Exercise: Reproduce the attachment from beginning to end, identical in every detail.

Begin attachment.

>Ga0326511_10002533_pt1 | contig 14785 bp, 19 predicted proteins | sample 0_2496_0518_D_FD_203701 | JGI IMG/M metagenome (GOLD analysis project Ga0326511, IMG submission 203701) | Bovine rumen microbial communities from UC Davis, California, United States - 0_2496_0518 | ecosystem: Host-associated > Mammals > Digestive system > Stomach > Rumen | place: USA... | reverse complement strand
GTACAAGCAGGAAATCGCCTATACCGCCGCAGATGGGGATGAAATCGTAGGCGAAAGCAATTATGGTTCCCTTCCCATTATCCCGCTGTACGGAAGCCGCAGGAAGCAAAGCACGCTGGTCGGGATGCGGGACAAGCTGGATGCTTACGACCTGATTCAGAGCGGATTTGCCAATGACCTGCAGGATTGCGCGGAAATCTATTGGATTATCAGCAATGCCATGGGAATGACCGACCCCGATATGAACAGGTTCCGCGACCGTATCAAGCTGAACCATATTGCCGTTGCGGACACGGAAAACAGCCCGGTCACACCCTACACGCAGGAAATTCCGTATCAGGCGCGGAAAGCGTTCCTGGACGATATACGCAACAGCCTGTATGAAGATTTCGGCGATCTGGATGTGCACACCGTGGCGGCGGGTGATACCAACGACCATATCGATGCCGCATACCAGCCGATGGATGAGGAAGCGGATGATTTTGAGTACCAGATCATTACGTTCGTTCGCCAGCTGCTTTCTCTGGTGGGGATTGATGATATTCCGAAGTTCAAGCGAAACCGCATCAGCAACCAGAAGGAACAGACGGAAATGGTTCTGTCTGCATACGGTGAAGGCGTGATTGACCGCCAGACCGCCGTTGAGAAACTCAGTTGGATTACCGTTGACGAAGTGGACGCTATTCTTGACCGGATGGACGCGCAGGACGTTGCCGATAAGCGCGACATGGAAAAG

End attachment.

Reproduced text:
>Ga0326511_10002533_pt1 | contig 14785 bp, 19 predicted proteins | sample 0_2496_0518_D_FD_203701 | JGI IMG/M metagenome (GOLD analysis project Ga0326511, IMG submission 203701) | Bovine rumen microbial communities from UC Davis, California, United States - 0_2496_0518 | ecosystem: Host-associated > Mammals > Digestive system > Stomach > Rumen | place: USA... | reverse complement strand
GTACAAGCAGGAAATCGCCTATACCGCCGCAGATGGGGATGAAATCGTAGGCGAAAGCAATTATGGTTCCCTTCCCATTATCCCGCTGTACGGAAGCCGCAGGAAGCAAAGCACGCTGGTCGGGATGCGGGACAAGCTGGATGCTTACGACCTGATTCAGAGCGGATTTGCCAATGACCTGCAGGATTGCGCGGAAATCTATTGGATTATCAGCAATGCCATGGGAATGACCGACCCCGATATGAACAGGTTCCGCGACCGTATCAAGCTGAACCATATTGCCGTTGCGGACACGGAAAACAGCCCGGTCACACCCTACACGCAGGAAATTCCGTATCAGGCGCGGAAAGCGTTCCTGGACGATATACGCAACAGCCTGTATGAAGATTTCGGCGATCTGGATGTGCACACCGTGGCGGCGGGTGATACCAACGACCATATCGATGCCGCATACCAGCCGATGGATGAGGAAGCGGATGATTTTGAGTACCAGATCATTACGTTCGTTCGCCAGCTGCTTTCTCTGGTGGGGATTGATGATATTCCGAAGTTCAAGCGAAACCGCATCAGCAACCAGAAGGAACAGACGGAAATGGTTCTGTCTGCATACGGTGAAGGCGTGATTGACCGCCAGACCGCCGTTGAGAAACTCAGTTGGATTACCGTTGACGAAGTGGACGCTATTCTTGACCGGATGGACGCGCAGGACGTTGCCGATAAGCGCGACATGGAAAAG